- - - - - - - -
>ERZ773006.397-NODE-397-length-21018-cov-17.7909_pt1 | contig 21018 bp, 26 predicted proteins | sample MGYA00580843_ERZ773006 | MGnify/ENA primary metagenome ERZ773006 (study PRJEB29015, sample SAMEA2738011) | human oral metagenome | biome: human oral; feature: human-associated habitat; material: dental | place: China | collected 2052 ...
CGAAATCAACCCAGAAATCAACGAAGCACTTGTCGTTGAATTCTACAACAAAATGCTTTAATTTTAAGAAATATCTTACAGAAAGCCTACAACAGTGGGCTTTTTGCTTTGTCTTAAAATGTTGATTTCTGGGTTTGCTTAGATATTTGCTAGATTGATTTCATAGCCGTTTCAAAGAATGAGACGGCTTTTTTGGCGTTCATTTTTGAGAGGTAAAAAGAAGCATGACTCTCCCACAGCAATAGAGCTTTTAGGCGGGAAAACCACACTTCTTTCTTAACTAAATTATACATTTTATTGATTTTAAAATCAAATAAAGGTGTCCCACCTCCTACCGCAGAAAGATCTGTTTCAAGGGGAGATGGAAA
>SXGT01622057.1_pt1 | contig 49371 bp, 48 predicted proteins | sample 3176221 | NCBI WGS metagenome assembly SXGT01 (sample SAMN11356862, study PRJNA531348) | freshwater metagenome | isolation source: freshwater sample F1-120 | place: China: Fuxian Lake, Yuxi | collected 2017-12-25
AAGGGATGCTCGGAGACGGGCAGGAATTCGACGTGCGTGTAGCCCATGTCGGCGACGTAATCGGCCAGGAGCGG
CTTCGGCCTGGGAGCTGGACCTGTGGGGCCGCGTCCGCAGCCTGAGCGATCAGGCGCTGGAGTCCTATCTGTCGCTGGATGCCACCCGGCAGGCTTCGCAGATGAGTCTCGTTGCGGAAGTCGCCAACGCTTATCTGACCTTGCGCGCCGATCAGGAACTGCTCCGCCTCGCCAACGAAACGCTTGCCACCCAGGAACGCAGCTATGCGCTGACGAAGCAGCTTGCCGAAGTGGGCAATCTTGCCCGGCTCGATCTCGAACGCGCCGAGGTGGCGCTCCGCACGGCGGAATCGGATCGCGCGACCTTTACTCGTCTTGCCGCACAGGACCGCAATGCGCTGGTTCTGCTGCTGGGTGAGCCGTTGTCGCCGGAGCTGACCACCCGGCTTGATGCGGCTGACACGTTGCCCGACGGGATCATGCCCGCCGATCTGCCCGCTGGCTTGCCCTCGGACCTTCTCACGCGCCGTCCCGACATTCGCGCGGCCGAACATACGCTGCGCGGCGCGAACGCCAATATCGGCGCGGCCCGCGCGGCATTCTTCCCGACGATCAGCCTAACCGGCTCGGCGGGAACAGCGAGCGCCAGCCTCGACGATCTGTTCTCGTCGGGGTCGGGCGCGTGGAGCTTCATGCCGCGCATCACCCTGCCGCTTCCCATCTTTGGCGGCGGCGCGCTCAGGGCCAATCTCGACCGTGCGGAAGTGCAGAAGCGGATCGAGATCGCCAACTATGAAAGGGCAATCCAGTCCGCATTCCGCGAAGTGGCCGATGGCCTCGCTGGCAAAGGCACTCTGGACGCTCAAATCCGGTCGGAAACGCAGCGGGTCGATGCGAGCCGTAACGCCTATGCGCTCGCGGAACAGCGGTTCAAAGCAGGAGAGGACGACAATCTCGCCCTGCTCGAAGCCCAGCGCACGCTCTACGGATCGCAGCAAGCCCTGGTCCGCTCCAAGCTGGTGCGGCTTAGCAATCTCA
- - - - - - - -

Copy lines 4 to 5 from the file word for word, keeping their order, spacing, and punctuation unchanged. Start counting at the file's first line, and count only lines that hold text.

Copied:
AAGGGATGCTCGGAGACGGGCAGGAATTCGACGTGCGTGTAGCCCATGTCGGCGACGTAATCGGCCAGGAGCGG
CTTCGGCCTGGGAGCTGGACCTGTGGGGCCGCGTCCGCAGCCTGAGCGATCAGGCGCTGGAGTCCTATCTGTCGCTGGATGCCACCCGGCAGGCTTCGCAGATGAGTCTCGTTGCGGAAGTCGCCAACGCTTATCTGACCTTGCGCGCCGATCAGGAACTGCTCCGCCTCGCCAACGAAACGCTTGCCACCCAGGAACGCAGCTATGCGCTGACGAAGCAGCTTGCCGAAGTGGGCAATCTTGCCCGGCTCGATCTCGAACGCGCCGAGGTGGCGCTCCGCACGGCGGAATCGGATCGCGCGACCTTTACTCGTCTTGCCGCACAGGACCGCAATGCGCTGGTTCTGCTGCTGGGTGAGCCGTTGTCGCCGGAGCTGACCACCCGGCTTGATGCGGCTGACACGTTGCCCGACGGGATCATGCCCGCCGATCTGCCCGCTGGCTTGCCCTCGGACCTTCTCACGCGCCGTCCCGACATTCGCGCGGCCGAACATACGCTGCGCGGCGCGAACGCCAATATCGGCGCGGCCCGCGCGGCATTCTTCCCGACGATCAGCCTAACCGGCTCGGCGGGAACAGCGAGCGCCAGCCTCGACGATCTGTTCTCGTCGGGGTCGGGCGCGTGGAGCTTCATGCCGCGCATCACCCTGCCGCTTCCCATCTTTGGCGGCGGCGCGCTCAGGGCCAATCTCGACCGTGCGGAAGTGCAGAAGCGGATCGAGATCGCCAACTATGAAAGGGCAATCCAGTCCGCATTCCGCGAAGTGGCCGATGGCCTCGCTGGCAAAGGCACTCTGGACGCTCAAATCCGGTCGGAAACGCAGCGGGTCGATGCGAGCCGTAACGCCTATGCGCTCGCGGAACAGCGGTTCAAAGCAGGAGAGGACGACAATCTCGCCCTGCTCGAAGCCCAGCGCACGCTCTACGGATCGCAGCAAGCCCTGGTCCGCTCCAAGCTGGTGCGGCTTAGCAATCTCA